Childhood Asthma: New Study Brings New Hope

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Asthma is one of the most common chronic conditions in children, but a new study shows there may be some new hope when it comes to treatment. Sonia Budhecha, M.D., a pediatric pulmonologist with Renown Health, joins Channel 4 KRNV (NBC) and Channel 11 KRXI (FOX) for Best Medicine Wednesday to share the latest findings and explain what it could mean for your kids.

A recent report from the American Academy of Pediatrics found that reducing a child’s exposure to indoor allergens and pollutants such as dust mites, household chemicals and second-hand smoke can be as effective as medications when it comes to controlling asthma. We sat down with Sonia Budhecha, M.D., a pediatric pulmonologist, to learn more.

What do these latest findings mean?

A lot of this ties to the fact that people with asthma are often allergic to dust mites, mold and pet dander. Additionally, household chemicals such as air fresheners and cleaning agents as well as second-hand smoke from smokers or even stoves and appliances can be an irritant for people with asthma.

This really is good news for people of all ages, because it means you have more control and can help keep your asthma in check by watching for these allergens and pollutants in your everyday life.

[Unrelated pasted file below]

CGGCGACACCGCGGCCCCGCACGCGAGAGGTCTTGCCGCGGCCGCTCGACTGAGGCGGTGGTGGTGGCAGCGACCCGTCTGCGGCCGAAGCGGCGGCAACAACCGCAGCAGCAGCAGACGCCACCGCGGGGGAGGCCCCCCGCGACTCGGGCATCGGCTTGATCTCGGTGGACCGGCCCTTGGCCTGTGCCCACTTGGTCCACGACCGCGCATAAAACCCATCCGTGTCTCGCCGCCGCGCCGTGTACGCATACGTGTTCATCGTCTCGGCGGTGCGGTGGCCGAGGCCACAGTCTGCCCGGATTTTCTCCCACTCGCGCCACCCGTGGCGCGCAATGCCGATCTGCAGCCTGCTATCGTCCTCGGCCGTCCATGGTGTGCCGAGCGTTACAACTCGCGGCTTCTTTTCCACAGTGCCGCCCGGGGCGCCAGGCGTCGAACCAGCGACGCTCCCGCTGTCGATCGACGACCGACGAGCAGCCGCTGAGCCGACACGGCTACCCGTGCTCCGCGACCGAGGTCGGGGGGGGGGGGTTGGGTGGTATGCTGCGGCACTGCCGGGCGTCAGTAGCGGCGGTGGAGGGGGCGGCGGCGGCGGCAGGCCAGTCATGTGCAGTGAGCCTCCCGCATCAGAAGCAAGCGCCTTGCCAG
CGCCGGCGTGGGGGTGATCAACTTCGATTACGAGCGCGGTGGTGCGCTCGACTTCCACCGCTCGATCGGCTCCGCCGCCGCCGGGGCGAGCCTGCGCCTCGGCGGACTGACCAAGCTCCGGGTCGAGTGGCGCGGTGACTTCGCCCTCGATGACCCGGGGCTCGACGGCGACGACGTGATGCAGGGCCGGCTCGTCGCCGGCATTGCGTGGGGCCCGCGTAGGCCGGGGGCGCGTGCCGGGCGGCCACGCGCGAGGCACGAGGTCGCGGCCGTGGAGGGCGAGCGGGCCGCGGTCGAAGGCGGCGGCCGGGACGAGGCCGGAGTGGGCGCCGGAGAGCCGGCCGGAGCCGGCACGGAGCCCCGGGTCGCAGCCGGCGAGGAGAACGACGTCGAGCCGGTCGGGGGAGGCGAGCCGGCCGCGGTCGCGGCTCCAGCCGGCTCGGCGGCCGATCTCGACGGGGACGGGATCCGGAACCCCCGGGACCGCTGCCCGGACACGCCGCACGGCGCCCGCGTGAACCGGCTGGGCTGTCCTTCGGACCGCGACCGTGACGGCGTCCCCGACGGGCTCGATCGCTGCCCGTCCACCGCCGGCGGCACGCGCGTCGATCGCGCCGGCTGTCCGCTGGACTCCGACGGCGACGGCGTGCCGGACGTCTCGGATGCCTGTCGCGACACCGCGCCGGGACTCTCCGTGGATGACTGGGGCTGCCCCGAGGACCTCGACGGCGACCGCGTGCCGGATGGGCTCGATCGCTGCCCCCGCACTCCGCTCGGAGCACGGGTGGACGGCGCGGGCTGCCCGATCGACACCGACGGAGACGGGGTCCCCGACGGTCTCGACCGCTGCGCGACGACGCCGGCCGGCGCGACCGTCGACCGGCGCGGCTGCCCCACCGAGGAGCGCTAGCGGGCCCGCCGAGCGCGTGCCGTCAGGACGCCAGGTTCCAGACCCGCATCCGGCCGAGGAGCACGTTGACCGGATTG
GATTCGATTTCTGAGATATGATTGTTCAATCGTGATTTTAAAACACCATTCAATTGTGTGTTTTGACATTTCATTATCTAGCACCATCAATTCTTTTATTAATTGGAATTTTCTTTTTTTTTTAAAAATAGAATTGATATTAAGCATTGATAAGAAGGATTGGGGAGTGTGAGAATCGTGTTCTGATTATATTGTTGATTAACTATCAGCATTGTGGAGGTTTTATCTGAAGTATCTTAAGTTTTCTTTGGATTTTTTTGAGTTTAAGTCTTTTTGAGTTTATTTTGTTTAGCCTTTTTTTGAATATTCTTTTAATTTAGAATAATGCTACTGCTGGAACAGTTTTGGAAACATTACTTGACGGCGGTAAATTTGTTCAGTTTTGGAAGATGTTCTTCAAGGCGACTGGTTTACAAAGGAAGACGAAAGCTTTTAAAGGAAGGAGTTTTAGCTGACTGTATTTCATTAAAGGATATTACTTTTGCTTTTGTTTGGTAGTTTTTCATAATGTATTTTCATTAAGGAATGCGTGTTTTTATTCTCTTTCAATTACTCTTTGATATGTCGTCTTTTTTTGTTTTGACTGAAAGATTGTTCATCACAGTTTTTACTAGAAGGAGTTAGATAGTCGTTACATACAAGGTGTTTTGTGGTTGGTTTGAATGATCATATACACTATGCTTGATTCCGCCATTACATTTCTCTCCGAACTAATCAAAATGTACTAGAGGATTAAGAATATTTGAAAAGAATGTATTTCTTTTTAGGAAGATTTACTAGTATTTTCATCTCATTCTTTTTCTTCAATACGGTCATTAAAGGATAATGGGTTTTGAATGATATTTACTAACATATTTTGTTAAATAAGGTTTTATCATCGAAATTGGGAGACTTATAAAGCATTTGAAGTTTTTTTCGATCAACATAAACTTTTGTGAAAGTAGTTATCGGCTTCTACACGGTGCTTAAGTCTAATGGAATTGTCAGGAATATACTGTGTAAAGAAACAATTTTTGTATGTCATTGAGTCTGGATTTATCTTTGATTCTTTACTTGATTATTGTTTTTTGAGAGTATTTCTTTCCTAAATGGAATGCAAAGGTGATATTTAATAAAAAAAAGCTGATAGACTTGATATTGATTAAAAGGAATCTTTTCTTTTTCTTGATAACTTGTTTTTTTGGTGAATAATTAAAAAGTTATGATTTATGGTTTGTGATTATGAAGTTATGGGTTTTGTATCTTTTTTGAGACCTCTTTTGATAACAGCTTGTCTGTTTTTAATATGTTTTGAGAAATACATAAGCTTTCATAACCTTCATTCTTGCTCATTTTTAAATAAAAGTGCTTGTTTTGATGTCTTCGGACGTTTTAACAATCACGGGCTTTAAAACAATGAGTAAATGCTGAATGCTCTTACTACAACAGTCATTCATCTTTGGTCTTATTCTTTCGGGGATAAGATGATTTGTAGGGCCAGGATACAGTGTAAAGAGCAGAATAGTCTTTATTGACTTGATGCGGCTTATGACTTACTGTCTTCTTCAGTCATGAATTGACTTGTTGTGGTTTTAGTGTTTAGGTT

What can people do to help reduce these allergen and irritants in their home?

It probably won’t be fun, but cleaning is a huge part of reducing these allergens. Allergens are sticky by nature and can cling to walls, carpets, furniture, clothing and even stay suspended in the air. Washing your bedding routinely — at least once a week — in hot water and even using allergen-proof mattresses, box springs and pillow cases can help. A HEPA air filter and using a vacuum with a HEPA filter can also help remove allergens and keep your indoor air cleaner.

Your heating and cooling system can also spread allergens throughout your home. In addition to routine cleaning, certain materials like cheesecloth over your vents can help prevent the spread of allergens.

When it comes to pets, it is best to keep them out of your bedroom and off the bedding to help reduce dander.

If your child has asthma, what can you do to check for additional allergens?

An allergen-specific antibody test or referral to an allergist for skin testing can help identify potential indoor allergens that may contribute to your child’s asthma. Once you know their triggers, you can work to remove or control the source of allergens to reduce their risk.

What else can you do to prevent asthma attacks — in addition to limiting allergens?

Some additional steps include reducing stress and focusing on relaxation. Of course, anyone who is sensitive should pay close attention to our air quality so they don’t increase their symptoms. It can also be helpful to exercise indoors, especially on very cold and hot days. But remember, doing these things only helps reduce your likelihood of an attack. It’s always important to carry an inhaler and make sure those around you know about your condition, just in case.

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